As for the benchmarks, AnTuTu v5.1 gave the Draco AW80 a score of 51,339, which makes the Draco AW80 one of the fastest Android devices on the market. The result is, at the moment, unverified by AnTuTu, however since the AW80 runs at 2.0GHz and the Draco AW80 isn’t a battery powered device, there is no reason to doubt the result.
Running Epic Citadel showed that the the PowerVR G6230 GPU can do 52.9 frames per second at 1920×1032. This is an excellent score, however a little disappointing. The Tronsmart Orion R28 managed 59 fps on the same test.
The Tronsmart Draco AW80 media player comes with a special remote control that is designed to work with Android. There are buttons for Home, Back, Menu, volume up, volume down, as well as direction buttons. Stock Android is mainly used on devices with a touch screen, however it is possible to use it with just remote! You navigate from one UI element to the next using the direction keys and the OK button means “tap”. When needed, the keyboard appears on screen and each letter needs to be selected and then OK pressed.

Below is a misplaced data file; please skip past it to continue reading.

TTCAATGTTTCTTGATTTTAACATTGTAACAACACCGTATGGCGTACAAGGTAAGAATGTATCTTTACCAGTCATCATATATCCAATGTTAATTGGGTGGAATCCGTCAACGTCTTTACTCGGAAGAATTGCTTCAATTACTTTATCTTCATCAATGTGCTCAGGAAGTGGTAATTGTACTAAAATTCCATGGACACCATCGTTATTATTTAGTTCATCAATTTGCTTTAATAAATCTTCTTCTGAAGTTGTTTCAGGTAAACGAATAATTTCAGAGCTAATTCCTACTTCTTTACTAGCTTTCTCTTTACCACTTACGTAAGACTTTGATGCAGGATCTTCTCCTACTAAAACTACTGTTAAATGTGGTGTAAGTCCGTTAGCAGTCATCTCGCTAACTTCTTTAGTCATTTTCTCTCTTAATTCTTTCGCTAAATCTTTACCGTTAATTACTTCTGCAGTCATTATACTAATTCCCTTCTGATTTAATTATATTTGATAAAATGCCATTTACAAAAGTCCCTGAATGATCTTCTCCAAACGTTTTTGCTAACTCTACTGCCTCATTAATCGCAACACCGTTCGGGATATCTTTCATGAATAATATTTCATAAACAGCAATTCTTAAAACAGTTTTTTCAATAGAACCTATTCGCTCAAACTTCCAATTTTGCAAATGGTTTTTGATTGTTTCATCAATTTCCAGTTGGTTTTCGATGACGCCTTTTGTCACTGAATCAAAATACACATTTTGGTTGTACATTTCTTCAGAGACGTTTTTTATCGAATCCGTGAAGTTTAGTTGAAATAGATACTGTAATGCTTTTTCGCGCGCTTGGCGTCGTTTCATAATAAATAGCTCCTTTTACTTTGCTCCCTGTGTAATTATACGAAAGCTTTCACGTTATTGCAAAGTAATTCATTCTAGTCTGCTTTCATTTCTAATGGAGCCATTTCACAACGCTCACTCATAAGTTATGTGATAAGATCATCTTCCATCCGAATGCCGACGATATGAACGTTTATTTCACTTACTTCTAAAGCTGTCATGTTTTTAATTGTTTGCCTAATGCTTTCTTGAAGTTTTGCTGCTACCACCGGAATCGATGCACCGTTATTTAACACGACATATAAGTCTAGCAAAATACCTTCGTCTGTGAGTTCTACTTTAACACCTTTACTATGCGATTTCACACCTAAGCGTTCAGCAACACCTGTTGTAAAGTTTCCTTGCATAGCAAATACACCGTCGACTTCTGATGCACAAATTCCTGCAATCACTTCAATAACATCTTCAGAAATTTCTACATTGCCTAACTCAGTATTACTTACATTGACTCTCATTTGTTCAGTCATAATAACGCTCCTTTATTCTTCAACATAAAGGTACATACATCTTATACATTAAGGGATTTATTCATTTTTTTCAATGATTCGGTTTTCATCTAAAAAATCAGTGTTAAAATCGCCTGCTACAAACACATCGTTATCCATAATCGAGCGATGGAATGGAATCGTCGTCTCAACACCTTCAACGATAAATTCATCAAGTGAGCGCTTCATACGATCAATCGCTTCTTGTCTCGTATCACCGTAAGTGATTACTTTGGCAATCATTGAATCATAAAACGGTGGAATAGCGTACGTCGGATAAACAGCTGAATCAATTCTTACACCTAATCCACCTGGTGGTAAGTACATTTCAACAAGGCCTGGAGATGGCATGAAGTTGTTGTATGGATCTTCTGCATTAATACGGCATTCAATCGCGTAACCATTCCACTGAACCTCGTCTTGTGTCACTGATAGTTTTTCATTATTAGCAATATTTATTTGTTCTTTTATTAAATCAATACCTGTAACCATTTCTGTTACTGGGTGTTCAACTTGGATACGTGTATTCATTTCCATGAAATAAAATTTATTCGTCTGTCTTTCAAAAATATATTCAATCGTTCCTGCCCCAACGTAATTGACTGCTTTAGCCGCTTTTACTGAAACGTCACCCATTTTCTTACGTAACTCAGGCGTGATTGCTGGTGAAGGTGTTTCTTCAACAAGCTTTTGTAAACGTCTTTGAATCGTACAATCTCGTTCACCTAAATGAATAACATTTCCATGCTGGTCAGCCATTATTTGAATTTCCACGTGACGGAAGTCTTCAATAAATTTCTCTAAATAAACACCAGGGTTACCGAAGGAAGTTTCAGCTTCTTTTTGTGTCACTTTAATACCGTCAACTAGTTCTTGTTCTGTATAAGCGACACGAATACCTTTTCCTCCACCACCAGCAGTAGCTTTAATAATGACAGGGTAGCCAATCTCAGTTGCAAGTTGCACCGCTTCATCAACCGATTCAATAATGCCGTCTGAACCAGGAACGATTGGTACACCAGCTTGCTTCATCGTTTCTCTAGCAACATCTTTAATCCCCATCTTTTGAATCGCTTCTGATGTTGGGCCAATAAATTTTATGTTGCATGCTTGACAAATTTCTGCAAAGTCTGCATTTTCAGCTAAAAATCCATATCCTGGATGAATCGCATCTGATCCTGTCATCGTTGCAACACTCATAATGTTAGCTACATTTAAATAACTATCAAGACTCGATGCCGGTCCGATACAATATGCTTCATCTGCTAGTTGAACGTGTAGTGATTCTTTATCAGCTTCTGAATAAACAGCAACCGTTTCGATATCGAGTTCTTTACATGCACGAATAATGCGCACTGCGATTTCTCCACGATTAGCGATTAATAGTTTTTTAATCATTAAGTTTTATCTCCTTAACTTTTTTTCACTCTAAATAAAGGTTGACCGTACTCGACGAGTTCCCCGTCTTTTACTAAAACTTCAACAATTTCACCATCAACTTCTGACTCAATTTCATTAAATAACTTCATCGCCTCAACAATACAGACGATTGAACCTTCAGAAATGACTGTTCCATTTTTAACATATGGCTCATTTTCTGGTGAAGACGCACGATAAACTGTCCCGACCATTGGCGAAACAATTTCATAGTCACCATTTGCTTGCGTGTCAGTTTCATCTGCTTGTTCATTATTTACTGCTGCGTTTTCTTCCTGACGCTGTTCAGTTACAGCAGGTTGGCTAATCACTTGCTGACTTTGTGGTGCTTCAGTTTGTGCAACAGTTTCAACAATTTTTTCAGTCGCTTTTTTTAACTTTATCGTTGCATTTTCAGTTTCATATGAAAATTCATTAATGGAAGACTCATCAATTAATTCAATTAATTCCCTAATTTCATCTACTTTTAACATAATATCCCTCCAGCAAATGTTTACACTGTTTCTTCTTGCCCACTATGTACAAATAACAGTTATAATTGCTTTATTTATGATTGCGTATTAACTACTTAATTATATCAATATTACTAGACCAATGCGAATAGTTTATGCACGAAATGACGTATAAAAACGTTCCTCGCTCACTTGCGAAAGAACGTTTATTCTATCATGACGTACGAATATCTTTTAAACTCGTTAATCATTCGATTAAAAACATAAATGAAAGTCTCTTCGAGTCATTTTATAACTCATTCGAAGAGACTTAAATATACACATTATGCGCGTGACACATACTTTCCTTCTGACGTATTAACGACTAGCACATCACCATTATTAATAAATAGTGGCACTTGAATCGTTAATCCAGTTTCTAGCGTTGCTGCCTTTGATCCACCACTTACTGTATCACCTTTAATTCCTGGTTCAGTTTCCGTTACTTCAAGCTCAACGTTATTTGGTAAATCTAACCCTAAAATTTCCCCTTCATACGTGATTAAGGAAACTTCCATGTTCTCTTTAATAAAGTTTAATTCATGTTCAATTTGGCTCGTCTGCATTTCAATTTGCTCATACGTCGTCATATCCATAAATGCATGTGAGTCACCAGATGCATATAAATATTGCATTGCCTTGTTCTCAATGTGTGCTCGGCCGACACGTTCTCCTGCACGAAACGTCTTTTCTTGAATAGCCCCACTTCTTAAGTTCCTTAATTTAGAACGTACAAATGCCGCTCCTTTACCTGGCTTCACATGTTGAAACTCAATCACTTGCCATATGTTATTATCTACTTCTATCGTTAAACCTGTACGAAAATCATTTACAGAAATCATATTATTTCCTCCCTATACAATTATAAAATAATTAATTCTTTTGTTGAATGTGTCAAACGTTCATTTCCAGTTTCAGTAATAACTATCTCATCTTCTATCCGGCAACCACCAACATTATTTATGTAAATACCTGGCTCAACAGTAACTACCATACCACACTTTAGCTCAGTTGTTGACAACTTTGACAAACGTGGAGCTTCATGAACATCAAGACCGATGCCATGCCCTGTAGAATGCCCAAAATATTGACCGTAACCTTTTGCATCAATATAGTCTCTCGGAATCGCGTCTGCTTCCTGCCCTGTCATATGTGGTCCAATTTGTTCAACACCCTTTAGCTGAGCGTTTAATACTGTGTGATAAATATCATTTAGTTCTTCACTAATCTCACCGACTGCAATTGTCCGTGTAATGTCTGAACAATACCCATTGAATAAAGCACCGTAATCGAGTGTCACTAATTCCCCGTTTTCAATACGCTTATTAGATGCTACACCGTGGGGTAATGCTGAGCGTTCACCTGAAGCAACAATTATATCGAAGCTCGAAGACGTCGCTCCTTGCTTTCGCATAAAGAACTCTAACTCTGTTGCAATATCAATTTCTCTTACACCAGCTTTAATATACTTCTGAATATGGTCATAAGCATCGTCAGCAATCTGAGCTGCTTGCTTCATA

The remote does become a bit annoying after a few minutes! This particular remote control also has a mouse mode. When activated the direction keys move the mouse a few pixels in the relevant direction and OK mean “tap”. This is useful when the remote alone doesn’t handle the UI. However, the best way to use the box is with USB mouse. You can then quickly navigate around and just use the remote control for pausing videos or adjusting the volume while sitting on your sofa! The need for at least a mouse is universally true of all the Android media boxes that I have tested. It is the compromise you need to accept for running a full version of Android on a non-touch screen device. With a mouse connected the box is very usable, even my kids started to use it without much of a learning curve.